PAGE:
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Magnetic resonance imaging investigation of brain networks

Brain operates on a network level. Magnetic resonance imaging (MRI) provides structural and functional images noninvasively with large field of view and at high spatial resolution and thus assumes an extremely valuable role in studying brain networks. The objectives of this doctoral work were to develop and apply novel MRI methods on human and rodent brains, for in vivo and global assessments of functional brain networks at resting and task-evoked states.

Firstly, the feasibility of passband balanced steady-state free precession (bSSFP) imaging for distortion-free and high-resolution resting-state fMRI (rsfMRI) was investigated. Resting-state networks (RSNs) derived from bSSFP images were shown spatially and spectrally comparable to those derived from conventional gradient-echo echo-planar imaging (GE-EPI) with considerable intra- and inter-subject reproducibility. High-resolution bSSFP corresponded well to the anatomical images, with RSNs exquisitely co-localized to gray matter. Furthermore, RSNs at areas of severe susceptibility were proved accessible including human anterior prefrontal cortex and rat piriform cortex. These findings demonstrated for the first time that passband bSSFP approach can be a promising alternative to GE-EPI for rsfMRI. It offers distortion-free and high-resolution RSNs and is potentially suited for high field studies.

Secondly, to examine the macrovascular contributions to the spatial and spectral prosperities of resting-state networks, spin-echo echo-planar imaging (SE-EPI) with moderate diffusion weighting (DW) was proposed for rsfMRI. SE and DW suppressed the extravascular and intravascular contributions from macrovessels respectively. Significantly lower functional connectivity strength was observed in the posterior cingulate cortex of the default mode network derived from DW SE-EPI data comparing to that derived from SE-EPI, suggesting a confounding role played by the intravascular component from large veins, whereas no significant spectral difference was detected. Therefore, the DW SEEPI approach for rsfMRI may assist in better identifying and interpreting largescale brain networks with future improvement in temporal resolution by acceleration techniques and in sensitivity at higher field.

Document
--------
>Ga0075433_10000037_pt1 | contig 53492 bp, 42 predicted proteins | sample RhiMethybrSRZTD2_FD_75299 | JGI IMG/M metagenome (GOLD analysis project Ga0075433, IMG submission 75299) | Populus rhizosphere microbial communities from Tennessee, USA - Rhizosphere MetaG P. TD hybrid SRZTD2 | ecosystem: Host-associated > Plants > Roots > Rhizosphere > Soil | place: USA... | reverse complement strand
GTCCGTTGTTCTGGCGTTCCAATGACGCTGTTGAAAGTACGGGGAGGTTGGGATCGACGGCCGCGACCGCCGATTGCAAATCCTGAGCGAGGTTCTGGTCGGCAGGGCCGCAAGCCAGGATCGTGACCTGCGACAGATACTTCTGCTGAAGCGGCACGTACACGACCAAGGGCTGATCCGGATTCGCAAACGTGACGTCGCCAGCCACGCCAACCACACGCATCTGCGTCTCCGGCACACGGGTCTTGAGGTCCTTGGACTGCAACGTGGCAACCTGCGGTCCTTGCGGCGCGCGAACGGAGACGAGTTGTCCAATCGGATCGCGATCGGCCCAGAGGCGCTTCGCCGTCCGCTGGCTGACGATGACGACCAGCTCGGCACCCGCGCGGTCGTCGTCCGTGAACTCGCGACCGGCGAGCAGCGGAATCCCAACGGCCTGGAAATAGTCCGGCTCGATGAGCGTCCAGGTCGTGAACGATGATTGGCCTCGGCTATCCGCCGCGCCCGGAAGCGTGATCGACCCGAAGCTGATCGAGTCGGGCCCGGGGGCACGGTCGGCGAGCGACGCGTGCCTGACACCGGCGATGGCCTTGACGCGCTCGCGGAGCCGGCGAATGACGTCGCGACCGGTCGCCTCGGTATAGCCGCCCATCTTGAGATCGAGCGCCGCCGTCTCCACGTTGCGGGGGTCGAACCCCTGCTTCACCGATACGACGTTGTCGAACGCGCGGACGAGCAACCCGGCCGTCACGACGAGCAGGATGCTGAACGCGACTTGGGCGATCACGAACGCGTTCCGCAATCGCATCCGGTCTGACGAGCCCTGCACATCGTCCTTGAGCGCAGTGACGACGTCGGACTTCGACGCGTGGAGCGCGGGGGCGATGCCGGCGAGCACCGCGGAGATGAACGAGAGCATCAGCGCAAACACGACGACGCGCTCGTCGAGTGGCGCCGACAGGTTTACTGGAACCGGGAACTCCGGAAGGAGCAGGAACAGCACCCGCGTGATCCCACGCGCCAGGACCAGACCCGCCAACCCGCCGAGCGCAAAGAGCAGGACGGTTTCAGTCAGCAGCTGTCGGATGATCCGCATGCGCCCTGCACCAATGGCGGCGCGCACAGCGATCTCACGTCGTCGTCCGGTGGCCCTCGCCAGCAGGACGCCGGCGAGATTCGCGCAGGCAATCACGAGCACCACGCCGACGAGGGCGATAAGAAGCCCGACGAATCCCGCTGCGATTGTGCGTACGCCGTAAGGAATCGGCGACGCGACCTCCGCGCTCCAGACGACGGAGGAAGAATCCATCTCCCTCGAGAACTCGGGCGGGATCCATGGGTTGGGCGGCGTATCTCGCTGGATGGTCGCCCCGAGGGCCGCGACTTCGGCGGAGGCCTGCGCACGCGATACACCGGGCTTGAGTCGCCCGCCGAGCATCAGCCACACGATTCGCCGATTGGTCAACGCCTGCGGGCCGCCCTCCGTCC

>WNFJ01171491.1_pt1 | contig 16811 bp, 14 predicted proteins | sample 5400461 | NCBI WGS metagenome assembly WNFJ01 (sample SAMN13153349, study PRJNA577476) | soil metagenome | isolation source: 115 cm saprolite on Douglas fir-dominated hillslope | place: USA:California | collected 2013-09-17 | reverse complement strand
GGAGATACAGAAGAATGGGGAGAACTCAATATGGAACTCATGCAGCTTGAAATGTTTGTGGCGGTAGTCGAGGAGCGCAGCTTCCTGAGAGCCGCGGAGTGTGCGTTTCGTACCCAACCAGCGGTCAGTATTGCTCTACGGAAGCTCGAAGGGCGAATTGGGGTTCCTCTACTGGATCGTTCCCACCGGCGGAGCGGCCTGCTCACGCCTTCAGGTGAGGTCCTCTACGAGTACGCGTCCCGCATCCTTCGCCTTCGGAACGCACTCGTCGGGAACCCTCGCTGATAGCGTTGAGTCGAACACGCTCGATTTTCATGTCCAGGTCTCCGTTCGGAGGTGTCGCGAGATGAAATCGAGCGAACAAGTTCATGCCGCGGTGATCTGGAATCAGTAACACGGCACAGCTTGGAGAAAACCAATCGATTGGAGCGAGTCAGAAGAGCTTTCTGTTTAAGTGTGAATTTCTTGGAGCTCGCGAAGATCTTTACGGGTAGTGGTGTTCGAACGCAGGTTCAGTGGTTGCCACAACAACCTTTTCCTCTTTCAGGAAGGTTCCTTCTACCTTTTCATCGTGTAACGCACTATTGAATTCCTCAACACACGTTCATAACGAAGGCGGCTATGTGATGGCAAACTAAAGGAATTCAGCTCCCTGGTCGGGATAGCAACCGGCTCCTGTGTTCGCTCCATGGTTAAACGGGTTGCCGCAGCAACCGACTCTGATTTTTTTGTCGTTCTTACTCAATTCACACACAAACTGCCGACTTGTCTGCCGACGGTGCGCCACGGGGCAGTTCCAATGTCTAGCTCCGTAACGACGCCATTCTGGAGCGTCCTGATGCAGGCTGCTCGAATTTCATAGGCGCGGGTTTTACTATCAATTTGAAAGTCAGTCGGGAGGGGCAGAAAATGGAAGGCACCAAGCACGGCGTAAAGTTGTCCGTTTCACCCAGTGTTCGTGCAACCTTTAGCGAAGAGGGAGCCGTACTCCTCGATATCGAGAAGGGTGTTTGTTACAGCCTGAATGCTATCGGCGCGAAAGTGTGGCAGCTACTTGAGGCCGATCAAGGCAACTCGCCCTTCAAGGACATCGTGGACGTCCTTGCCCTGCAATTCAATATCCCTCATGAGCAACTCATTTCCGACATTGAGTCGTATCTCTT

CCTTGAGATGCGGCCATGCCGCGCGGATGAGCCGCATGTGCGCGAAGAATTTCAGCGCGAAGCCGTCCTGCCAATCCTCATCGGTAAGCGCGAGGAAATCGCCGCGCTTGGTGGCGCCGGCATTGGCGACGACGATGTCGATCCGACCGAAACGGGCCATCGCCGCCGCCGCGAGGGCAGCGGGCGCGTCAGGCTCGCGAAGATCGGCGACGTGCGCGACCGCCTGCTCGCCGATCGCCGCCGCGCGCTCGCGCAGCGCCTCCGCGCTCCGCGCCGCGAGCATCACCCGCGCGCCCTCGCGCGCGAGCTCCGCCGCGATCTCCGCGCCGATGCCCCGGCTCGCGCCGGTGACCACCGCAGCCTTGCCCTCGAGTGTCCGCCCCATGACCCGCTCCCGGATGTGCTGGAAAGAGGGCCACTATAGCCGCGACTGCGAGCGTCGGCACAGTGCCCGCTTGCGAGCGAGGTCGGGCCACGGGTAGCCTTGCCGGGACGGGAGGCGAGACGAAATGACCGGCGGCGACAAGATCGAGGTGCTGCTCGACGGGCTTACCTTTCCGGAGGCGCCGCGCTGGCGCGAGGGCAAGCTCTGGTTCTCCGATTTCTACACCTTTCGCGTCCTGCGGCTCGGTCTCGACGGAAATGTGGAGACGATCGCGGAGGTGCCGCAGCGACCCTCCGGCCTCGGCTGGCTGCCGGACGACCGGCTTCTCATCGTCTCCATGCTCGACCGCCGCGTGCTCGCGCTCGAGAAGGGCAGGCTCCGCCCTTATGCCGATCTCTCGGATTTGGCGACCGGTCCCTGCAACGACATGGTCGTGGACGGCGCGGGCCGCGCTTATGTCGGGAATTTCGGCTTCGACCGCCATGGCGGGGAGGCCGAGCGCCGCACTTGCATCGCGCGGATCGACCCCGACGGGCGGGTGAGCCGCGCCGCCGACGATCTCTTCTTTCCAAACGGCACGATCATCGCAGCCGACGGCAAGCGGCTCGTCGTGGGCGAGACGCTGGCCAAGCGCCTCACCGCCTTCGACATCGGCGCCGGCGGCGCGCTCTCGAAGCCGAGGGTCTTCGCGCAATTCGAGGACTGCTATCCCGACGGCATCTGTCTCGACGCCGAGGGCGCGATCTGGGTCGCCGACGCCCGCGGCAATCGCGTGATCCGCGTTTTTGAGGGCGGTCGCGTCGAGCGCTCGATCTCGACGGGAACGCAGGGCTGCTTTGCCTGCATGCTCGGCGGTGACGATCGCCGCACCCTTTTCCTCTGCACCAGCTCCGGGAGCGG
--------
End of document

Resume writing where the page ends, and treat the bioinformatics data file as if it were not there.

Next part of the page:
Thirdly, rsfMRI was performed to evaluate the intrinsic functional networks in the corresponding anatomical visual brain connections traced by Mn-enhanced MRI (MEMRI). Strengths of resting-state functional connectivity appeared to couple with structural connectivity in MEMRI, demonstrating the sensitivity of these structural and functional connectivity MRI techniques for assessing the neuroarchitecture, neurophysiology and structural-functional relationships in the visual brain in vivo.
Fourthly, the hypothesis that a regional activation identified via general linear model analysis of fMRI data reflects the summation of multiple distinct networks that carry different functional purposes was tested. Overlapping frontoparietal networks engaged in a simple single-digit multiplication task were found and their functional roles were evaluated through independent components analysis and contributive source analysis. Future studies incorporating different arithmetic tasks and resting state will shed more light upon how brain accomplishes arithmetic and more complex tasks in general.

Lastly, benefiting from higher SNR, better spatial and temporal resolution at higher field, exploratory fMRI studies were conducted on rats at 7 T for in vivo assessments of 1) the effect of dark-rearing on postnatal visual development, 2) sound amplitude modulations and 3) sound frequency modulation sweep direction selectivity in auditory system.
( / published_or_final_version / Electrical and Electronic Engineering / Doctoral / Doctor of Philosophy
Date January 2015
CreatorsCheng, Shi, 程实
PublisherThe University of Hong Kong (Pokfulam, Hong Kong)
Source SetsHong Kong University Theses
Detected LanguageEnglish
RightsCreative Commons: Attribution 3.0 Hong Kong License, The author retains all proprietary rights, (such as patent rights) and the right to use in future works.
RelationHKU Theses Online (HKUTO)

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